Methods for conservation outside of formal reserve systems: The case of ants in the seasonally dry tropics of Veracruz, Mexico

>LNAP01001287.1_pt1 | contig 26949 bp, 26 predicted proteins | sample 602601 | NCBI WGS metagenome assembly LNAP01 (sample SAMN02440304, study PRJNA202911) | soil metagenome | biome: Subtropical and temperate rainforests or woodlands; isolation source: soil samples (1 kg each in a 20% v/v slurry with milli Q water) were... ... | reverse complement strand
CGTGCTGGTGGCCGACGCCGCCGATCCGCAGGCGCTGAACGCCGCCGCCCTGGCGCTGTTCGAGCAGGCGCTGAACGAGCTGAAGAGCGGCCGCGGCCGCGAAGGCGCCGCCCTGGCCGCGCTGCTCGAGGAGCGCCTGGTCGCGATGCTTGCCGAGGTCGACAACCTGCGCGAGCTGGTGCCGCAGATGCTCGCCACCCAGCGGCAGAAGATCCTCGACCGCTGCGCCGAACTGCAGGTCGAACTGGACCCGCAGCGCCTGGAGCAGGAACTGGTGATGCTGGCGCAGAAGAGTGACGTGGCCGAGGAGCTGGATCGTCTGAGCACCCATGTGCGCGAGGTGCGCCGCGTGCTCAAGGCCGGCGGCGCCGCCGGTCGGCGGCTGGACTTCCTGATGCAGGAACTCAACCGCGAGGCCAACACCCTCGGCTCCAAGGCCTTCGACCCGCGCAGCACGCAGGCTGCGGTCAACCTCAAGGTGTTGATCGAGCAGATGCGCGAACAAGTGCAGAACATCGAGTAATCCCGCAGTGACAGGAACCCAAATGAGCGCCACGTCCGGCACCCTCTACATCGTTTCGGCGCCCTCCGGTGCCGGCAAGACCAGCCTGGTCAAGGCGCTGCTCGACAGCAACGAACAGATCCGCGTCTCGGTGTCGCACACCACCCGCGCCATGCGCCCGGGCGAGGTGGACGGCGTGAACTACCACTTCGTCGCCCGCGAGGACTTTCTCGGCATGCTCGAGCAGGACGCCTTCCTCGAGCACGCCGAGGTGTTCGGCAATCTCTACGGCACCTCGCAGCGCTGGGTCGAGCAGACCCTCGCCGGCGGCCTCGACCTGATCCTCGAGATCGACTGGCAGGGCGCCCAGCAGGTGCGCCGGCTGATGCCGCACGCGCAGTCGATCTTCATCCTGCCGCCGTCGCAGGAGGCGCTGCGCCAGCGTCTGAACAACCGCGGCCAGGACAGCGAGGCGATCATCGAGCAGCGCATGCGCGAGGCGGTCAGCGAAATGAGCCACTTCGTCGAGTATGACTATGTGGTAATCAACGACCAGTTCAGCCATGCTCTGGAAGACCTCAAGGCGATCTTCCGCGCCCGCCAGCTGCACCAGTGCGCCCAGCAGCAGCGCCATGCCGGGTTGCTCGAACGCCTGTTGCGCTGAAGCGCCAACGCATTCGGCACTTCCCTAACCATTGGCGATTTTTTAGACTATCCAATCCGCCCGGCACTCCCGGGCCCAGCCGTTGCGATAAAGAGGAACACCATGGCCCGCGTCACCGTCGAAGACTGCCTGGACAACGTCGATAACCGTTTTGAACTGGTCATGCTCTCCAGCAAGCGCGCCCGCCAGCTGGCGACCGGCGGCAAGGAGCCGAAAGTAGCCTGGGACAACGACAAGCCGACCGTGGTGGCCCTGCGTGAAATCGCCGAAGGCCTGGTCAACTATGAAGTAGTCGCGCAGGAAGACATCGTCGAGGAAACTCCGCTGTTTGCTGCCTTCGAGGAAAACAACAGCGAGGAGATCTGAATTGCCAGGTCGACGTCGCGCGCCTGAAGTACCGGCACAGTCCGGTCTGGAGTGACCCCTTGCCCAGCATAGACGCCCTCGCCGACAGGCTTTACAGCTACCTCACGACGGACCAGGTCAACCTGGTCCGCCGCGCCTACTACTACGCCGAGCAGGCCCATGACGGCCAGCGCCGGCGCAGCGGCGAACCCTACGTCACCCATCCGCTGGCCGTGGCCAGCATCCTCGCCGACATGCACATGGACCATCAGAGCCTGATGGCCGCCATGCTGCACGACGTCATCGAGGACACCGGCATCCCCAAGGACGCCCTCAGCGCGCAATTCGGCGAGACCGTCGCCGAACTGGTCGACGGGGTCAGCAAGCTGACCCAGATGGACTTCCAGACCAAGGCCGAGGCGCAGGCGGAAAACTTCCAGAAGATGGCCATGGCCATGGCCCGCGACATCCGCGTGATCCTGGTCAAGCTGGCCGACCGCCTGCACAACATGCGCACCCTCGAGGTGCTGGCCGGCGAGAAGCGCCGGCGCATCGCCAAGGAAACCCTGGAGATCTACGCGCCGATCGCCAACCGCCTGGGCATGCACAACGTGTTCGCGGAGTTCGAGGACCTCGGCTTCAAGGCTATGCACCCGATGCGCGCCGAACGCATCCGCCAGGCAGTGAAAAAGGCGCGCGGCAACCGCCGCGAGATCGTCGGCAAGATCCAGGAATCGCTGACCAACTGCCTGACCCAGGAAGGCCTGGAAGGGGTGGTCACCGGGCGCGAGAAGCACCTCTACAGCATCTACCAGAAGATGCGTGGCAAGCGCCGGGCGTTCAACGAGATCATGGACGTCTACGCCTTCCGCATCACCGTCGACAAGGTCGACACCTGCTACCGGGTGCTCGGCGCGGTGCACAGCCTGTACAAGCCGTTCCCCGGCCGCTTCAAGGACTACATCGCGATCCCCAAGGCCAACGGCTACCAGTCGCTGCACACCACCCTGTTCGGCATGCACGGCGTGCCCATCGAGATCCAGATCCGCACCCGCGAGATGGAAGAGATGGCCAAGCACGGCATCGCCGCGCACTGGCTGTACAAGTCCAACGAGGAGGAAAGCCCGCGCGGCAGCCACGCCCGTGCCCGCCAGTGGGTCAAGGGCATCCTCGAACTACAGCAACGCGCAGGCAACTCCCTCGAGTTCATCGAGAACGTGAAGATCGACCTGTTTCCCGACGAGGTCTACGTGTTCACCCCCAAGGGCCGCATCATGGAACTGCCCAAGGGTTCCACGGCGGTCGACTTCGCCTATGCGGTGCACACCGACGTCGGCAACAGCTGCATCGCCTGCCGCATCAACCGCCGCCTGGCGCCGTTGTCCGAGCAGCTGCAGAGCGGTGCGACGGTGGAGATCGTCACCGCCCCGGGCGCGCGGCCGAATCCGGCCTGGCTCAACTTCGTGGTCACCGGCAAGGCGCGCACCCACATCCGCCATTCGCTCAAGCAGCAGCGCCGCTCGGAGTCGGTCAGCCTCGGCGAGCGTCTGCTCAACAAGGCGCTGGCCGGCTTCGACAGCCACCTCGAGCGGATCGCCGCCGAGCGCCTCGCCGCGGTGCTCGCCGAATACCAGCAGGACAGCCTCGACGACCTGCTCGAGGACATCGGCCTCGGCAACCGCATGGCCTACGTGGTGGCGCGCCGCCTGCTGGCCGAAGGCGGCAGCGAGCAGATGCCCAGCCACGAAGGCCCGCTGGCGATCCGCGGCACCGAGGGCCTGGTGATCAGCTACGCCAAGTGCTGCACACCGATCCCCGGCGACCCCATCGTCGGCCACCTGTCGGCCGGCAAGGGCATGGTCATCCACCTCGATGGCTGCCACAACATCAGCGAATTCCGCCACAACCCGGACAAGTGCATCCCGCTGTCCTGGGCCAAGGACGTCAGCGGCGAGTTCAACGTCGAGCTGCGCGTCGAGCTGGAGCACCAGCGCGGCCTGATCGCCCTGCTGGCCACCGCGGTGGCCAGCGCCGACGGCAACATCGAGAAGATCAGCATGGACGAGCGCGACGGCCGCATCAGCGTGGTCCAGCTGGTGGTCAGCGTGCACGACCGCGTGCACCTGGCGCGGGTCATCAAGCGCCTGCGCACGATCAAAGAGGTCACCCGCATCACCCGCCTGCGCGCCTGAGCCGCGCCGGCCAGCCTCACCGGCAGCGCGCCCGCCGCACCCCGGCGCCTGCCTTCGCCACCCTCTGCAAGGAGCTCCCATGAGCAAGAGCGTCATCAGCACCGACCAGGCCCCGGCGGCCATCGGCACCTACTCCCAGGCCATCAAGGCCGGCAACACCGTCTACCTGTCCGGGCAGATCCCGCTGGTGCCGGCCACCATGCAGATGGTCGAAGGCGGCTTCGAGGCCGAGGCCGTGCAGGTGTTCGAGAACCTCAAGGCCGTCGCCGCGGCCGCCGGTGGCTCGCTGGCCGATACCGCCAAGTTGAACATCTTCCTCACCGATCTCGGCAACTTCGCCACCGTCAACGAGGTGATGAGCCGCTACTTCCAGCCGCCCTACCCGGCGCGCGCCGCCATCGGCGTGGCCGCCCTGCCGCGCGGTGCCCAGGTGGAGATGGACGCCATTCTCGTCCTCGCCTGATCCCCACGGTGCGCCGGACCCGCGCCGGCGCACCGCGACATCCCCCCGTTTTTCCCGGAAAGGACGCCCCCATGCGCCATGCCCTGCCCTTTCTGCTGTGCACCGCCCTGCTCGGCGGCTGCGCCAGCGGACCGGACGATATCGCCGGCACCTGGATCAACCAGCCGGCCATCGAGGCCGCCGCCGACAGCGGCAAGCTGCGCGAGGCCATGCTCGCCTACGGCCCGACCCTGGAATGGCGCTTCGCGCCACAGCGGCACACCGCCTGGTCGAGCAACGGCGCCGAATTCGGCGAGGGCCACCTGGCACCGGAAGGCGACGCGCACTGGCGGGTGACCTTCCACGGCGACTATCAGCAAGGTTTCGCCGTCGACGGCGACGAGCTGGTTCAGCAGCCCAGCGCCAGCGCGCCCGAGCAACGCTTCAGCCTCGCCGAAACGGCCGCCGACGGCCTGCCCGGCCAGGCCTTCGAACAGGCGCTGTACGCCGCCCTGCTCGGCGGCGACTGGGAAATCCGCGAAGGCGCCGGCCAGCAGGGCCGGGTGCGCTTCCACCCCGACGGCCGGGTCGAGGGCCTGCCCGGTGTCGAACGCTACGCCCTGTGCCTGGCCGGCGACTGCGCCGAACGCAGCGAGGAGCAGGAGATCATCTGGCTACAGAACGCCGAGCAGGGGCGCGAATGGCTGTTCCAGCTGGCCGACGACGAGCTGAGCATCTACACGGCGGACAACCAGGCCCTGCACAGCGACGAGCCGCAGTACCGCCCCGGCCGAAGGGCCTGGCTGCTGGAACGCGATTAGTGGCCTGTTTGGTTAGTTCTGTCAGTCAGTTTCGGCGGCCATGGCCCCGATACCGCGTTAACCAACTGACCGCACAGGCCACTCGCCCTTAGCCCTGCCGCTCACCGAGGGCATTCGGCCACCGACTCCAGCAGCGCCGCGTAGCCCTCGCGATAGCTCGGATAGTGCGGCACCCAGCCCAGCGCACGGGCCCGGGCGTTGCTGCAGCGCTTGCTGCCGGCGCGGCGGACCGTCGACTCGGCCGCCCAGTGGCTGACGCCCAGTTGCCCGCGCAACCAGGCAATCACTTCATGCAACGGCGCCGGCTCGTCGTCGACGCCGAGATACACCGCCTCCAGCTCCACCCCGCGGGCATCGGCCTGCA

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Like most ecosystems of the world, tropical dry forests of the central coast of the Gulf of Mexico are inadequately preserved. Given that reserve expansion is unlikely, it is imperative that the conservation capacity of the matrix surrounding reserves is enhanced. Here, we examine the habitat value of isolated pasture trees and patches of secondary regrowth in terms of their terrestrial and arboreal ant assemblages in both a wet and dry season. These simplified wooded systems increase species densities within the agricultural matrix and provide habitat for some forest ant species. Estimated species richness of arboreal ants was particularly low on isolated trees, highlighting an important limitation. This was not the case for terrestrial ants, which were particularly species rich under isolated trees. We also found that the inter-site variations in species densities and similarity to the forest ant assemblage for terrestrial and arboreal strata were not correlated, suggesting that responses to restoration may not be as uniform as often thought.
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